Referring now to FIGS. 7-14, a fourth exemplary embodiment of the invention will now be briefly described. The embodiment of FIGS. 7-14 is similar to that of the foregoing embodiments and only pertinent differences will be described in detail. As before, like components are represented with like reference numerals incremented accordingly. For clarity is illustrating the fourth embodiment, four views of a top or upper part of the embodiment are provided (FIGS. 7-10) and four views of the bottom or inner part of the embodiment are separately provided.

FIGS. 7-14 illustrate a closure 310 wherein an inner member 312 and an outer member 314 are configured to provide a rectangular compartment 316 for holding a booklet or the like, rather than a disk-shaped compartment for holding a digital media disk. Raised portions 324 and 325 of the outer and inner members, respectively, are offset from the center of the closure such that a straw inserted through the closure into a cup passes along side compartment 316 rather than through the compartment such that contents within the compartment need not have a central hole or opening. The embodiment of FIGS. 7-14 nevertheless shares many of the same advantages of that of FIGS. 1 and 2 including: the provision of a tall sidewall as part of the inner and outer members; the provision of a raised portion of the inner member upon which crossed slits are formed; and the positioning of a bottom surface of the compartment well above the level of any liquid within the cup.

Referring now to FIGS. 15-18, a fifth exemplary embodiment of the invention will now be briefly described. The embodiment of FIGS. 15-18 is similar to that of the foregoing embodiments and only pertinent differences will be described in detail. As before, like components are represented with like reference numerals incremented accordingly.

FIGS. 15-18 illustrate a closure 410 wherein an inner member 412 and an outer member 414 are configured to provide a curved compartment 416 for holding a booklet or the like, rather than a disk-shaped compartment for holding a digital media disk. As best seen in FIGS. 15 and 17 the upper member is a small curved member sized and configured to snap onto the top of the inner member to form a compartment therebetween. Hence, the embodiment of FIGS. 15-18 is similar in some respects to the embodiment of FIGS. 3 and 4 wherein an upper member is sized to snap onto a top of the inner member rather than to substantially cover the inner member as with the other embodiments. In other respects, the embodiment of FIGS. 15-18 is similar to the embodiment of FIGS. 7-14 wherein a raised portion 424 of the inner member is offset from the center of the closure such that a straw inserted through the closure into a cup passes along side the compartment rather than through the compartment.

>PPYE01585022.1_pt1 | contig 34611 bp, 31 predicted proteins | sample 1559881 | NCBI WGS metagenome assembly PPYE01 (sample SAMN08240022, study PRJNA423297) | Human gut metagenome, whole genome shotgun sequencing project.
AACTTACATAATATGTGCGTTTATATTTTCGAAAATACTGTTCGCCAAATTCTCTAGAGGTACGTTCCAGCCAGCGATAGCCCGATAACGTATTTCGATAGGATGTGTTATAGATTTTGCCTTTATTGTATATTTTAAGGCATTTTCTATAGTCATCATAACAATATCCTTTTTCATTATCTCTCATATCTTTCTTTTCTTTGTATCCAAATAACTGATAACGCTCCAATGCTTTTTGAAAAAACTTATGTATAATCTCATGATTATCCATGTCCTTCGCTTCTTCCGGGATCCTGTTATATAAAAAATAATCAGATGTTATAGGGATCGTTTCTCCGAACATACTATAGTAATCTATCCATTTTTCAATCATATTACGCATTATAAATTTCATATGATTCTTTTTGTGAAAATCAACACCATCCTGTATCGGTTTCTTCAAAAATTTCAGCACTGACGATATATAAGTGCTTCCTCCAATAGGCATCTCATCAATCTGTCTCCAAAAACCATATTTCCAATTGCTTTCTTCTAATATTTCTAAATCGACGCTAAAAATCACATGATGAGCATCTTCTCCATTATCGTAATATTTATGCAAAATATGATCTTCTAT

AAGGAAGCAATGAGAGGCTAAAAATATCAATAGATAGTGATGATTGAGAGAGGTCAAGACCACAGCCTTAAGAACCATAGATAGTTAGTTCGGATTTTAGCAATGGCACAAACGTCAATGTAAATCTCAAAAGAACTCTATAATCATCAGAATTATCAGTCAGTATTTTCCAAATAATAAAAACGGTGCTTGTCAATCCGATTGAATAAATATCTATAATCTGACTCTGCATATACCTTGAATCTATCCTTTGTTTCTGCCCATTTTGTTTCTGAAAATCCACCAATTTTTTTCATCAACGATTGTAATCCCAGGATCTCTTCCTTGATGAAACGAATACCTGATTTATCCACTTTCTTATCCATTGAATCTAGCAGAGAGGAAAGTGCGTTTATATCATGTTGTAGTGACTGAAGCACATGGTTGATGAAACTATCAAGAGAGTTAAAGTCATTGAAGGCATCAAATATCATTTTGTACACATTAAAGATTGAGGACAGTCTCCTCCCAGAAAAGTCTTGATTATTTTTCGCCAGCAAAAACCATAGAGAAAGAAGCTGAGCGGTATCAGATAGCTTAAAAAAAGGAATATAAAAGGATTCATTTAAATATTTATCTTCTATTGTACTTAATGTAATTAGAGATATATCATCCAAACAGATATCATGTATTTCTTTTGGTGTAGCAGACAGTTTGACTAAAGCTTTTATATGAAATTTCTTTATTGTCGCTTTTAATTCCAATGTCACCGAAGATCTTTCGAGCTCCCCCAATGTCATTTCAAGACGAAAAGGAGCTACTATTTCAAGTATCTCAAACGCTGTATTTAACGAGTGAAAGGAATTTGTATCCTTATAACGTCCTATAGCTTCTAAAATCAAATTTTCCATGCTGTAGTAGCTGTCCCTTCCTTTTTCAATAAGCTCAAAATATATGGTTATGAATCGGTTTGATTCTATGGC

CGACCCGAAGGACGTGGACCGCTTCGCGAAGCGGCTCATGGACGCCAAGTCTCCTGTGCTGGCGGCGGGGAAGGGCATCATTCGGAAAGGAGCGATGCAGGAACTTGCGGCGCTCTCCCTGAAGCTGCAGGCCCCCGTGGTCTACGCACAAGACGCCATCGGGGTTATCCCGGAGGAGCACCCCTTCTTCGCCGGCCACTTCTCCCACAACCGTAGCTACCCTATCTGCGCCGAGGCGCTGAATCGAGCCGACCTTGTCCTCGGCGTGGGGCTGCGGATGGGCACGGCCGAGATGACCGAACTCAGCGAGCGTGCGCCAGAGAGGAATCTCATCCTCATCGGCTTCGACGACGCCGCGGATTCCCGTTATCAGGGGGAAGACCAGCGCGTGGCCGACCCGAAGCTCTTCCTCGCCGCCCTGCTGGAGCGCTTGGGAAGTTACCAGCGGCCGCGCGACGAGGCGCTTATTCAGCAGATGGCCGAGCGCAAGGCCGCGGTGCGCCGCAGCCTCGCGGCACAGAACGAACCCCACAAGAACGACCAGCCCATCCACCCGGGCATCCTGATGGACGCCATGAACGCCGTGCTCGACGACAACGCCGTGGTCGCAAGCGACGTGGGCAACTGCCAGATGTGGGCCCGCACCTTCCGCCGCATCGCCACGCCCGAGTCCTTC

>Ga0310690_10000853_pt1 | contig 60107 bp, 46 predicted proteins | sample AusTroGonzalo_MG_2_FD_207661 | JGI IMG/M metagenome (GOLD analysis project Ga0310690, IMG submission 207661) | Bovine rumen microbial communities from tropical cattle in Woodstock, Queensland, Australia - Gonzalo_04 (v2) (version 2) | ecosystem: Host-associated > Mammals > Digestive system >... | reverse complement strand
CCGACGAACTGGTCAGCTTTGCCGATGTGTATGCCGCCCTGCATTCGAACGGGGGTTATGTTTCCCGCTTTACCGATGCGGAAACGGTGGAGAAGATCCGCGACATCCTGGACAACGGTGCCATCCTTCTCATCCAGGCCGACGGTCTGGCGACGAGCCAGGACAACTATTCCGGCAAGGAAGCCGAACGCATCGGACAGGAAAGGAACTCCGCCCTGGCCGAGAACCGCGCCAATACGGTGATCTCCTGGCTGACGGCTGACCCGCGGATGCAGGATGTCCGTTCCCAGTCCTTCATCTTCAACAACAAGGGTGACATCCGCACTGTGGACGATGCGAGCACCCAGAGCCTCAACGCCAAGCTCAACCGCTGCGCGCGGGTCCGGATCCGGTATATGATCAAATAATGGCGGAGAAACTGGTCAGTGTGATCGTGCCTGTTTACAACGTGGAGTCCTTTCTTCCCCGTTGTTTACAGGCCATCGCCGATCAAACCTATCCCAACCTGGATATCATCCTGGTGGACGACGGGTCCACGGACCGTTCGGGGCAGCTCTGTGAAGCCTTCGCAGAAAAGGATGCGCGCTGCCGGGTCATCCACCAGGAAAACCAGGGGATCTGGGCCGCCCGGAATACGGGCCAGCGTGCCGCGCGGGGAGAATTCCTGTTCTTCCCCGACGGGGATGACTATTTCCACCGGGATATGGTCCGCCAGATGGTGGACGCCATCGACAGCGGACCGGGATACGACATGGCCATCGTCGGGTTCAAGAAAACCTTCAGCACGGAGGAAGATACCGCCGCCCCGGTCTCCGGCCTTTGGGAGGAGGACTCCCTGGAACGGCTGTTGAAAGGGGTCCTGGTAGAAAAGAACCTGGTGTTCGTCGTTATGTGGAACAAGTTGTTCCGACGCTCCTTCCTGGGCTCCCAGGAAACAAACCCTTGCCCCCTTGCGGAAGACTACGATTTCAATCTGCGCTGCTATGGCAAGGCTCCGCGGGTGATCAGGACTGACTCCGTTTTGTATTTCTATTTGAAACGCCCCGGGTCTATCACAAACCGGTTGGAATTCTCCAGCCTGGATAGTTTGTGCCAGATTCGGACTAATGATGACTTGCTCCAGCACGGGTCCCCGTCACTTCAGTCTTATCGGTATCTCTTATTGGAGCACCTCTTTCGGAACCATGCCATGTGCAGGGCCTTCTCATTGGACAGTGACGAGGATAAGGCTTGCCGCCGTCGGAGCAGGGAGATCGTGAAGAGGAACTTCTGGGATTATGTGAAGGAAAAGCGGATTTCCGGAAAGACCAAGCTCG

Referring now to FIGS. 19-21, a sixth exemplary embodiment of the invention will now be described. The embodiment of FIGS. 19-21 is similar to that of the foregoing embodiments and only pertinent differences will be described in detail. As before, like components are represented with like reference numerals incremented accordingly.

FIGS. 19-21 illustrates a closure 510 comprised of an inner member 512 and an outer member 514. A compact disk or CD recording 16 is captive between inner member 512 and outer member 514. As may be seen by comparison of FIGS. 19 and 20, outer member 514 has a discate central portion 514.1 around the periphery of which is erected a shallow, cylindrical flange 514.2. Thus, it will be seen that outer member 514 generally takes the form of a very shallow cup. As will be seen in FIG. 19, a slight recess or depression 518 is formed in the discate portion 514.1 of outer member 514, the wall 520 of which depression serves to stiffen outer member 514 in the well-known manner. As also seen in FIG. 19, a trunco-conical flange 514.3 extends outwardly from the lower edge of cylindrical flange 514.2 remote from discate part 514.1. A plurality of protrusions 522 project inwardly from the inner face of truncoconical flange 514.3. In practice a much larger number of protrusions 522 may be provided. A suitable depression 523 is provided in the outer face of the trunco-conical flange 514.3 of inner member 512 for receiving protrusions 522, and thus locking inner member 512 and outer member 514 together in nesting relationship when inner member 512 is registered with and then pushed into outer member 514.

It is to be understood that inner member 512 and outer member 514 are of such configuration that when they are locked together in the manner just described, a cavity is defined between them which is large enough to contain compact disk 516. As also seen in FIG. 19, a boss 524 is raised on the outer discate face of depression 518, and that boss 524 fits closely within the central opening 526 of compact disk 516. It follows, then, that boss 524 serves to maintain compact disk 516 substantially coaxial with the common axis of symmetry of closure members 512 and 514 when those members are locked together in the manner described herein-above and compact disk 516 is captive between inner member 512 and outer member 514.

As will be evident to those having ordinary skill in the plastics arts, informed by the present disclosure, truncoconical flange 514.3 is sufficiently resilient and flexible, and the extent of projection of protrusions 522 into depression 523 is so limited, that outer member 514 can be separated from inner member 512 by pulling outwardly and upwardly on a single point of trunco-conical flange 514.3. A manually graspable pull tab 530 will be provided at a point on the outer periphery of trunco-conical flange 514.3 in order to render it easy for the purchaser to apply such a pulling force to outer member 514, and thus to separate it from inner member 512, whereby to gain access to compact disk 516.